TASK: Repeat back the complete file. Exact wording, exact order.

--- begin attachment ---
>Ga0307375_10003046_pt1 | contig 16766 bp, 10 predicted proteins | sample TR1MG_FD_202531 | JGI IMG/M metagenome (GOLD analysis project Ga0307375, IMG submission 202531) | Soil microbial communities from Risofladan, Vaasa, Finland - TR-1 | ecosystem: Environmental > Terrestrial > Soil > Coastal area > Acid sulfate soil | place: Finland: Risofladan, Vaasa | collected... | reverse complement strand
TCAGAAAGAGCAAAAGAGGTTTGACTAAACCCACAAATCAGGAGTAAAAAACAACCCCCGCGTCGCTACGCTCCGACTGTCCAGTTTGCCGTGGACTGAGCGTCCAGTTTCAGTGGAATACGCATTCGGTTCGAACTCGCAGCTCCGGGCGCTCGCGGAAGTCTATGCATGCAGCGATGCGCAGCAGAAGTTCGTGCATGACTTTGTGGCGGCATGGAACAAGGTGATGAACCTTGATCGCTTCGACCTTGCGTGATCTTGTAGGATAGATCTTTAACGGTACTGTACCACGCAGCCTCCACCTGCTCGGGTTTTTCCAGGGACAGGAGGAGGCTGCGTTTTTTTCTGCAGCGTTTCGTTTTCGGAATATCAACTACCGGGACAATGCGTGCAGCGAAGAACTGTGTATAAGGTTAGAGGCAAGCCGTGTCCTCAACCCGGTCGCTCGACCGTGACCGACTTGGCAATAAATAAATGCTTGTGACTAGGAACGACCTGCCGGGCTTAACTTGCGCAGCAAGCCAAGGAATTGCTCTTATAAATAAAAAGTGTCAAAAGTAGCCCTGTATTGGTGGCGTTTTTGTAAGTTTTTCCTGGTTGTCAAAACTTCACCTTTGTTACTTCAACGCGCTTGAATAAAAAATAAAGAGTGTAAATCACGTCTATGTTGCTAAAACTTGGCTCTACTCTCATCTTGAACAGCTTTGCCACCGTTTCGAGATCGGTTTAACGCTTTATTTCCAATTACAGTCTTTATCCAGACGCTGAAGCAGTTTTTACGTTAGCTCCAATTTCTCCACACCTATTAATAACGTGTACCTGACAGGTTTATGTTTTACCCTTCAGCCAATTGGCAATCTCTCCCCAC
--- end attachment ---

>Ga0307375_10003046_pt1 | contig 16766 bp, 10 predicted proteins | sample TR1MG_FD_202531 | JGI IMG/M metagenome (GOLD analysis project Ga0307375, IMG submission 202531) | Soil microbial communities from Risofladan, Vaasa, Finland - TR-1 | ecosystem: Environmental > Terrestrial > Soil > Coastal area > Acid sulfate soil | place: Finland: Risofladan, Vaasa | collected... | reverse complement strand
TCAGAAAGAGCAAAAGAGGTTTGACTAAACCCACAAATCAGGAGTAAAAAACAACCCCCGCGTCGCTACGCTCCGACTGTCCAGTTTGCCGTGGACTGAGCGTCCAGTTTCAGTGGAATACGCATTCGGTTCGAACTCGCAGCTCCGGGCGCTCGCGGAAGTCTATGCATGCAGCGATGCGCAGCAGAAGTTCGTGCATGACTTTGTGGCGGCATGGAACAAGGTGATGAACCTTGATCGCTTCGACCTTGCGTGATCTTGTAGGATAGATCTTTAACGGTACTGTACCACGCAGCCTCCACCTGCTCGGGTTTTTCCAGGGACAGGAGGAGGCTGCGTTTTTTTCTGCAGCGTTTCGTTTTCGGAATATCAACTACCGGGACAATGCGTGCAGCGAAGAACTGTGTATAAGGTTAGAGGCAAGCCGTGTCCTCAACCCGGTCGCTCGACCGTGACCGACTTGGCAATAAATAAATGCTTGTGACTAGGAACGACCTGCCGGGCTTAACTTGCGCAGCAAGCCAAGGAATTGCTCTTATAAATAAAAAGTGTCAAAAGTAGCCCTGTATTGGTGGCGTTTTTGTAAGTTTTTCCTGGTTGTCAAAACTTCACCTTTGTTACTTCAACGCGCTTGAATAAAAAATAAAGAGTGTAAATCACGTCTATGTTGCTAAAACTTGGCTCTACTCTCATCTTGAACAGCTTTGCCACCGTTTCGAGATCGGTTTAACGCTTTATTTCCAATTACAGTCTTTATCCAGACGCTGAAGCAGTTTTTACGTTAGCTCCAATTTCTCCACACCTATTAATAACGTGTACCTGACAGGTTTATGTTTTACCCTTCAGCCAATTGGCAATCTCTCCCCAC